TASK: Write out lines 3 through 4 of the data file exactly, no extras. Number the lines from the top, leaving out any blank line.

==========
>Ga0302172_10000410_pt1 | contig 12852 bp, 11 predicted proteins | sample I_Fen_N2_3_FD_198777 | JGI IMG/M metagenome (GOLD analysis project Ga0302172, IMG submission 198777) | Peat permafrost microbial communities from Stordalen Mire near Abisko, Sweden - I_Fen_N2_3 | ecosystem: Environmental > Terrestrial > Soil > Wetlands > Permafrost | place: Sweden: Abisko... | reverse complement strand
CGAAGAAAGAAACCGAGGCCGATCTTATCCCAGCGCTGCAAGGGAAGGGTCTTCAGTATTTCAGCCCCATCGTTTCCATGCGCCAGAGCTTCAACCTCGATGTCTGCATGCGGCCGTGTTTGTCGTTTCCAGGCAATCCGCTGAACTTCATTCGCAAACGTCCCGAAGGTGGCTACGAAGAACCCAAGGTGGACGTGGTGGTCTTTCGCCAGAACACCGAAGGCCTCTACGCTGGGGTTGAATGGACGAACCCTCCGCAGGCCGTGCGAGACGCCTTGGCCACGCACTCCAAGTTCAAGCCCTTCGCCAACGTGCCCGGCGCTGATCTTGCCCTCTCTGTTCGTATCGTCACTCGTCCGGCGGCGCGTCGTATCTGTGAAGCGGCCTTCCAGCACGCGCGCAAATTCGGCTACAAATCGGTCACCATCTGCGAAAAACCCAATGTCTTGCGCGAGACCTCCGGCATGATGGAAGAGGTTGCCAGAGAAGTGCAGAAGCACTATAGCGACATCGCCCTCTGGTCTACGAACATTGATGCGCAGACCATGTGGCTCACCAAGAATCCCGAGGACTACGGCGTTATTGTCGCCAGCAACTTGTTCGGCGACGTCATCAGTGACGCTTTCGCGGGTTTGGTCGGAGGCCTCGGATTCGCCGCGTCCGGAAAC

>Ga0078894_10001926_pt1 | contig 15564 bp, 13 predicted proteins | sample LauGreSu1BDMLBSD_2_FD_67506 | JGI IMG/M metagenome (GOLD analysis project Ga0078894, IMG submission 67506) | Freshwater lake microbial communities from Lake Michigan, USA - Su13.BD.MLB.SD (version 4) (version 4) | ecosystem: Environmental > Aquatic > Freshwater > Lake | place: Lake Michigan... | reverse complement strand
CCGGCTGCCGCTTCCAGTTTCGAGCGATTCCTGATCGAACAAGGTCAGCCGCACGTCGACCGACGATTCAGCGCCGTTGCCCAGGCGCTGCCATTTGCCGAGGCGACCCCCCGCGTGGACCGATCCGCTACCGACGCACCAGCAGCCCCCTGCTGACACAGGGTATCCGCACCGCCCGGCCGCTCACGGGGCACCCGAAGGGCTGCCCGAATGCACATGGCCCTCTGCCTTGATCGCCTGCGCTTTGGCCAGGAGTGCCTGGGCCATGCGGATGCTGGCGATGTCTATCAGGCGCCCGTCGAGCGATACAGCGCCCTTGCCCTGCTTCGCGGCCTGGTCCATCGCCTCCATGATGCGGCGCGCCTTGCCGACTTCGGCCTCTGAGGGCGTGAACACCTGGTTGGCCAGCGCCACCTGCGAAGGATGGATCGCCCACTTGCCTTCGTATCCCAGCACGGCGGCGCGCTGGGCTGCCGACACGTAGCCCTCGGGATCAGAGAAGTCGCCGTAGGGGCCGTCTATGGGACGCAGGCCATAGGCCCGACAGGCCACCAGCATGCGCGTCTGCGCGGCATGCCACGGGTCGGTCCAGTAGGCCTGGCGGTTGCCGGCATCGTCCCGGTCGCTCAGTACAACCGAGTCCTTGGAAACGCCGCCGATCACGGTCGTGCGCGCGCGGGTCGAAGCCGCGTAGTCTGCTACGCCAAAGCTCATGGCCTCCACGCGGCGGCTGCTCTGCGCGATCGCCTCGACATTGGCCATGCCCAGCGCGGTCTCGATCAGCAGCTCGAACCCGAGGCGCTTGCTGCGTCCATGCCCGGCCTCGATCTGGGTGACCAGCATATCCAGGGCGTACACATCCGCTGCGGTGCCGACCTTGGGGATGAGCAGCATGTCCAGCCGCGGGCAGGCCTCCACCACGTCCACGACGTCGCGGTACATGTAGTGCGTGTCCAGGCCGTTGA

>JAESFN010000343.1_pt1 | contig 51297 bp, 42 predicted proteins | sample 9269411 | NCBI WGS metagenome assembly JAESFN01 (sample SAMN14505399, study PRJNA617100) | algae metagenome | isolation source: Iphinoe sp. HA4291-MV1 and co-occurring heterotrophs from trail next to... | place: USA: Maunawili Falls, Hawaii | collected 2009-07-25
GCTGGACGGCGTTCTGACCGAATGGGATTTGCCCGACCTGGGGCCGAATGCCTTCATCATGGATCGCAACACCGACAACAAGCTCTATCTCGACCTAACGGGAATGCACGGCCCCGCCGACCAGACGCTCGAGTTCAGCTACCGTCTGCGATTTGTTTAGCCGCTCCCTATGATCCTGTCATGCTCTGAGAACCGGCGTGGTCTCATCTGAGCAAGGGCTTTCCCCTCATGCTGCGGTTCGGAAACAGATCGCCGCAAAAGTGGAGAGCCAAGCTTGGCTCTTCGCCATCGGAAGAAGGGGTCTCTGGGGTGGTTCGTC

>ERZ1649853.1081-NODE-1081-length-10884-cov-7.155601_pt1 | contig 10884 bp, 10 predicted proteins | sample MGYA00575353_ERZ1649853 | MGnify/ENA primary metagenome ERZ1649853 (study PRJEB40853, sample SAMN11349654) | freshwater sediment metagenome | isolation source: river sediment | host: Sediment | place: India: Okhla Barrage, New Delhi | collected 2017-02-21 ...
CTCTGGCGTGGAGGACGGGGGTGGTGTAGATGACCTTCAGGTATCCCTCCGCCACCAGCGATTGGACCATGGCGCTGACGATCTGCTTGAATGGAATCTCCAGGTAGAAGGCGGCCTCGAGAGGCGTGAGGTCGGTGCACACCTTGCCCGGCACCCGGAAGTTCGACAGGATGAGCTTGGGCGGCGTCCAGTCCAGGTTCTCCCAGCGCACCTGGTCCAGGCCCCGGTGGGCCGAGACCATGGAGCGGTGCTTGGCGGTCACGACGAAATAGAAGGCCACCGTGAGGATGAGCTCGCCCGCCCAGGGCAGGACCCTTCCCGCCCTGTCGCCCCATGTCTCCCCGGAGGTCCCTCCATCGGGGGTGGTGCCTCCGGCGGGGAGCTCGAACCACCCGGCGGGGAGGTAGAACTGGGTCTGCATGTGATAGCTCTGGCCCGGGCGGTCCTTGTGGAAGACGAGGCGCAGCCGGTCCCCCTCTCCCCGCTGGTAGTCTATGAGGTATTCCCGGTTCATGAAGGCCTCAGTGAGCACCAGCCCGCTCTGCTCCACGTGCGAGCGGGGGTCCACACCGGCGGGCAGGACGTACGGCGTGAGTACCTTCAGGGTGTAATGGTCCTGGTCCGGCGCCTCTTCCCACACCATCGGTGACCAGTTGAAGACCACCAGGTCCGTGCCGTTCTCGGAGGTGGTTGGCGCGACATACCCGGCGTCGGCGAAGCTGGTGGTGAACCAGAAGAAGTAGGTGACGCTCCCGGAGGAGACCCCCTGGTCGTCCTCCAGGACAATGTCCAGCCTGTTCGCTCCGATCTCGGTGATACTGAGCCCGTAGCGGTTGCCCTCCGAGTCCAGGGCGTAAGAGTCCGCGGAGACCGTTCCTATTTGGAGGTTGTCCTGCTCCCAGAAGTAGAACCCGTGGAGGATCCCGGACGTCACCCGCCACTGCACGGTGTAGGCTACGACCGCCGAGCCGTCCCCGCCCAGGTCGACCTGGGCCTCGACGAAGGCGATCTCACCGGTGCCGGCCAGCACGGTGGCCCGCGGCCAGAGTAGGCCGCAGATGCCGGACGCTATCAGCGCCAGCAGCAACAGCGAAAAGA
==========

>Ga0078894_10001926_pt1 | contig 15564 bp, 13 predicted proteins | sample LauGreSu1BDMLBSD_2_FD_67506 | JGI IMG/M metagenome (GOLD analysis project Ga0078894, IMG submission 67506) | Freshwater lake microbial communities from Lake Michigan, USA - Su13.BD.MLB.SD (version 4) (version 4) | ecosystem: Environmental > Aquatic > Freshwater > Lake | place: Lake Michigan... | reverse complement strand
CCGGCTGCCGCTTCCAGTTTCGAGCGATTCCTGATCGAACAAGGTCAGCCGCACGTCGACCGACGATTCAGCGCCGTTGCCCAGGCGCTGCCATTTGCCGAGGCGACCCCCCGCGTGGACCGATCCGCTACCGACGCACCAGCAGCCCCCTGCTGACACAGGGTATCCGCACCGCCCGGCCGCTCACGGGGCACCCGAAGGGCTGCCCGAATGCACATGGCCCTCTGCCTTGATCGCCTGCGCTTTGGCCAGGAGTGCCTGGGCCATGCGGATGCTGGCGATGTCTATCAGGCGCCCGTCGAGCGATACAGCGCCCTTGCCCTGCTTCGCGGCCTGGTCCATCGCCTCCATGATGCGGCGCGCCTTGCCGACTTCGGCCTCTGAGGGCGTGAACACCTGGTTGGCCAGCGCCACCTGCGAAGGATGGATCGCCCACTTGCCTTCGTATCCCAGCACGGCGGCGCGCTGGGCTGCCGACACGTAGCCCTCGGGATCAGAGAAGTCGCCGTAGGGGCCGTCTATGGGACGCAGGCCATAGGCCCGACAGGCCACCAGCATGCGCGTCTGCGCGGCATGCCACGGGTCGGTCCAGTAGGCCTGGCGGTTGCCGGCATCGTCCCGGTCGCTCAGTACAACCGAGTCCTTGGAAACGCCGCCGATCACGGTCGTGCGCGCGCGGGTCGAAGCCGCGTAGTCTGCTACGCCAAAGCTCATGGCCTCCACGCGGCGGCTGCTCTGCGCGATCGCCTCGACATTGGCCATGCCCAGCGCGGTCTCGATCAGCAGCTCGAACCCGAGGCGCTTGCTGCGTCCATGCCCGGCCTCGATCTGGGTGACCAGCATATCCAGGGCGTACACATCCGCTGCGGTGCCGACCTTGGGGATGAGCAGCATGTCCAGCCGCGGGCAGGCCTCCACCACGTCCACGACGTCGCGGTACATGTAGTGCGTGTCCAGGCCGTTGA